EHLERS DANLOS SYNDROME (EDS) often goes undiagnosed…untreated
For Louisa family, illness has been a mystery for years
By Dorothy Nelson
When my oldest was first diagnosed with hEDS we had been to five doctors that had no clue what was wrong with her. Her legs were turning blue and the best they could tell me was they suspected lupus was the cause.
April 14, 2014 changed our lives forever as we met with a rheumatologist at Cincinnati Children’s Hospital who said she had Ehlers Danlos Syndrome.
Ehlers Danlos Syndrome (EDS) is a connective tissue disorder that can affect someone from head to toe. The common saying is “if you can’t connect the issues think connective tissues.” There are several types of EDS but the most common among them is Hypermobility EDS (hEDS.) This also happens to be the only one that is diagnosed entirely based on clinical presentation. There is no mutation that has been found yet.
In March of 2017 new criteria for diagnosing hEDS was released by a panel of knowledgeable doctors. The new diagnostic criteria of Hypermobile Spectrum Disorder (HSD) includes three criteria that must be met for a diagnosis of hEDS. Previously, it was diagnosed primarily by looking at the flexibility of certain joints using the Beighton Scale.
ON April 14, 2014 we met with a rheumatologist at Cincinnati Children’s Hospital who said she had Ehlers Danlos Syndrome. As we started physical and occupational therapy we discovered just how much we thought was normal wasn’t.
You see, my whole family is flexible and so the struggles she had I had chalked up to “normal”. She didn’t have the core muscle strength to ride a bike, the strength in her hands to open bottles or button buttons. Her anxiety, ADD, OCD, complex tics, bladder issues, gastroparesis, MTHFR mutation, dislocations, chronic fatigue, chronic pain, low vitamin D and iron, venous insufficiency, and poor proprioception were all to blame on hEDS. We are also now looking into autonomic dysfunction.
Thankfully, we have been blessed to meet many other EDS families. They each suffer in their own way. EDS is a lack of collagen and you have less collagen, as you get older. One EDS patient, also known as “zebras” can have collagen deficiency in one area that is completely different in another person
Currently three zebras in our EDS group from Louisa are getting ready for surgery caused by damage caused by lack of collagen. Two of which have to travel over two hours to go to doctors that are just vaguely familiar with EDS.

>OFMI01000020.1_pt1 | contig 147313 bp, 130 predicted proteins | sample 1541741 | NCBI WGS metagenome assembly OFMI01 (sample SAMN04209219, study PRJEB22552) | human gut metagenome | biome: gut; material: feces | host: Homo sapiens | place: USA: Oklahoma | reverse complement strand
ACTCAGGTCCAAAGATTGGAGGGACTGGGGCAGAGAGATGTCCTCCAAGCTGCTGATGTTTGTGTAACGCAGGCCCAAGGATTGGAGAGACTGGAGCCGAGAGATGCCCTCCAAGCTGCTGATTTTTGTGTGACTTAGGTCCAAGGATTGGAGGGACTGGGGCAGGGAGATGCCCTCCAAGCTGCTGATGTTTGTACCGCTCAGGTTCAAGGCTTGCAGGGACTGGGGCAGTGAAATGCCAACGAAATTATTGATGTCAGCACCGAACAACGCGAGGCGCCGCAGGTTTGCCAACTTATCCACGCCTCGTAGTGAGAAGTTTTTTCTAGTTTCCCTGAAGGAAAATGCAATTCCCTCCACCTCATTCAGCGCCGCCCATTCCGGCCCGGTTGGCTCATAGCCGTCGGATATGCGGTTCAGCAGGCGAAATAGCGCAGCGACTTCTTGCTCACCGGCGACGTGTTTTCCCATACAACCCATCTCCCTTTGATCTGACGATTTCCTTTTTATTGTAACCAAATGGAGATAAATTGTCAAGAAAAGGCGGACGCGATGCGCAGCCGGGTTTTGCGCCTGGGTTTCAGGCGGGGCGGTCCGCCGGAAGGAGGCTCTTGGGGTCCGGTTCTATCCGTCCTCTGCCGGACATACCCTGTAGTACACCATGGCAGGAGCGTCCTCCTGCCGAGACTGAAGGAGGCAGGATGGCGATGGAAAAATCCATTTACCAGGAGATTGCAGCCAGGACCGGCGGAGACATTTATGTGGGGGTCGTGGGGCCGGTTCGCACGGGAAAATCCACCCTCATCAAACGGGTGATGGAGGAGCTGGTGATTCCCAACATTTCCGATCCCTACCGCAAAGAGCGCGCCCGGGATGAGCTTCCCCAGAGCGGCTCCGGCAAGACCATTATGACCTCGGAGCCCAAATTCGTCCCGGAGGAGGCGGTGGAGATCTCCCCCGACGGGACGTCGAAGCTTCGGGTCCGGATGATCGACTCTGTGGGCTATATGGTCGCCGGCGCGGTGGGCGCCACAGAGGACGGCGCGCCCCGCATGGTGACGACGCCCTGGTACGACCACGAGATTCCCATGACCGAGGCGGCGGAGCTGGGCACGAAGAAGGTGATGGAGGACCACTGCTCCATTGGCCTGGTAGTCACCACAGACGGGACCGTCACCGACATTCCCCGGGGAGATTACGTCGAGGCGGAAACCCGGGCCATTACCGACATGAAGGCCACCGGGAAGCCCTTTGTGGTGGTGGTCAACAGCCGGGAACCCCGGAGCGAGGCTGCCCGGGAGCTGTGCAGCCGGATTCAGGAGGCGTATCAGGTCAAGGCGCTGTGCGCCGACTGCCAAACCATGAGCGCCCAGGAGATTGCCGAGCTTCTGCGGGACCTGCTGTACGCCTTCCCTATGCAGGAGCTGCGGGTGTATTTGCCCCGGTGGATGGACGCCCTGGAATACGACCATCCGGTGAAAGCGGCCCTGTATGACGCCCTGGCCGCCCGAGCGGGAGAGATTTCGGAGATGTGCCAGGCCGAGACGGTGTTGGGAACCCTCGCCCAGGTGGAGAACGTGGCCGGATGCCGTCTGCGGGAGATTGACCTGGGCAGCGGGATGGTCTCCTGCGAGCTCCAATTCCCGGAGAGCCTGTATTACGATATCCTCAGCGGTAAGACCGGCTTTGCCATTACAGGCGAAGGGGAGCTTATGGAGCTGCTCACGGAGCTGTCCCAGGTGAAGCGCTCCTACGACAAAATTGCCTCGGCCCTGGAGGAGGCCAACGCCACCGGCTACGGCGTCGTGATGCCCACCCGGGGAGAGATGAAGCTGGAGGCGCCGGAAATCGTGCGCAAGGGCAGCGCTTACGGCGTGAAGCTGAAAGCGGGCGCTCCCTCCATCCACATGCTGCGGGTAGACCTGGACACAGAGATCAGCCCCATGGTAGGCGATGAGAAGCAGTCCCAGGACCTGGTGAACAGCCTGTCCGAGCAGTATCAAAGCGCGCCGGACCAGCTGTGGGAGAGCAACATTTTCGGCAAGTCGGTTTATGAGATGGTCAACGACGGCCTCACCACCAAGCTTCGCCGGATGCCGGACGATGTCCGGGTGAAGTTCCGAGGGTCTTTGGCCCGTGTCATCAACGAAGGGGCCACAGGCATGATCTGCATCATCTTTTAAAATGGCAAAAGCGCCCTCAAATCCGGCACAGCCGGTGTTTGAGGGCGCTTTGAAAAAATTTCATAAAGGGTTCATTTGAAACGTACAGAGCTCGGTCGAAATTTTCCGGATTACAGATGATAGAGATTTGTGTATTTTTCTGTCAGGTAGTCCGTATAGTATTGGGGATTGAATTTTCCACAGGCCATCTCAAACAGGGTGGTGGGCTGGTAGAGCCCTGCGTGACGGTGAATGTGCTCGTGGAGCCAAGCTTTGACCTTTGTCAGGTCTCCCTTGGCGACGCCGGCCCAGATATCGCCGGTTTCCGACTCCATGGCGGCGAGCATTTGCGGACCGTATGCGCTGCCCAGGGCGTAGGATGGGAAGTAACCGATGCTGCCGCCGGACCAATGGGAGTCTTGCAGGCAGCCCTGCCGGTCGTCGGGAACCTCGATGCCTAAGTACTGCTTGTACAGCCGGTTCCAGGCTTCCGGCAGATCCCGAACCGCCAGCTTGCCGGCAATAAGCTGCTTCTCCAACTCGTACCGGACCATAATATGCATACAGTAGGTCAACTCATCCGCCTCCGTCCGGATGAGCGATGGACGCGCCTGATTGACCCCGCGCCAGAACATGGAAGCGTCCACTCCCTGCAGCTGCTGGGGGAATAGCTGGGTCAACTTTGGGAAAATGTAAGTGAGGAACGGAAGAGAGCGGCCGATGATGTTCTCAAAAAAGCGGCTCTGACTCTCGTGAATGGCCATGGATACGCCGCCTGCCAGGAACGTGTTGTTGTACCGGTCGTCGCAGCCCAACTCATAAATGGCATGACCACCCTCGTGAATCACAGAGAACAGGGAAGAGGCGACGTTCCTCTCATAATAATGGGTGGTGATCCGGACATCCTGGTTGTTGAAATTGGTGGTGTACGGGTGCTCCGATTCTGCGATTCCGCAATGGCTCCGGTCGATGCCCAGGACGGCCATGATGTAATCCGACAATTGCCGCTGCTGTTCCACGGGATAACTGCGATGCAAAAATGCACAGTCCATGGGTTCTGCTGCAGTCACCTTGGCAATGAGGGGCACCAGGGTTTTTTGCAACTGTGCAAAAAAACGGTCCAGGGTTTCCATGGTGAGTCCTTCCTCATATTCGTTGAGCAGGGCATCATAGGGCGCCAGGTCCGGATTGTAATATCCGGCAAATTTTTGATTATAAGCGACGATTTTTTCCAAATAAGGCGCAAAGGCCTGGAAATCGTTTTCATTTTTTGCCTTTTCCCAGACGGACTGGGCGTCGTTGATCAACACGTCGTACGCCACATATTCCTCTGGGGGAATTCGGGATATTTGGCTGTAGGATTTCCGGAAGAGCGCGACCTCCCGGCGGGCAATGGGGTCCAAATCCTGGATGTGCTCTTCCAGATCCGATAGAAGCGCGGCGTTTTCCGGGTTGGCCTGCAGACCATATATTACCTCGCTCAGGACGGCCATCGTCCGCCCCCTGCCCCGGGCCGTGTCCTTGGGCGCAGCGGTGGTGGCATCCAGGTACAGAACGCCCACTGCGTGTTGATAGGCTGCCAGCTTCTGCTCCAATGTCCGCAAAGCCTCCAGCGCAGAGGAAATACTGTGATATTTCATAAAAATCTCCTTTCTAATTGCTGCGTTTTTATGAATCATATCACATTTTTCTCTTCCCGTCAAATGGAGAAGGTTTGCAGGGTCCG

We want to change that. With the new criteria recently published by The Ehlers Danlos Society we hope that more doctors will read up on it and the misconceptions about hEDS can stop in their tracks.
Here are a few interesting facts about EDS:
1. Ehlers Danlos is not rare, it is a rare diagnosis.
2. Yes you can go your whole life and only have arthritis like pain and no further complications.
3. There is no cure but the earlier diagnosed the better quality of life you can possibly provide for yourself/kids.
4. EDS doesn’t discriminate. You can be any age, race, gender, size and shape.
5. The most common misdiagnosis for EDS is fibromyalgia.
6. There is no one size fits all treatment for EDS patients. The saying among the EDS community is that no two zebras have the same stripes.
Imagine spending your entire life in pain. Now imagine for a brief second finding out that wasn’t normal. Then stretch a little further and imagine that doctors that you trust with your life have little to no knowledge and depend on you to do your research and tell them what is wrong.
As a parent this has been a wake up call that doctors don’t know everything (yes I truly believed they did before this.) My husband Kevin and I want doctors to acknowledge that EDS is not rare and to do research. I don’t want to have to travel four hours one way for my 3 kids to get to doctors that understand EDS. Our plea is for someone to care enough to listen, research, and help.
For more information you can go to: https://www.inspire.com/groups/ehlers-danlos-syndromes-and-related-disorders/ Feel free to contact me thru the Lawrence County Ehlers Danlos page as well.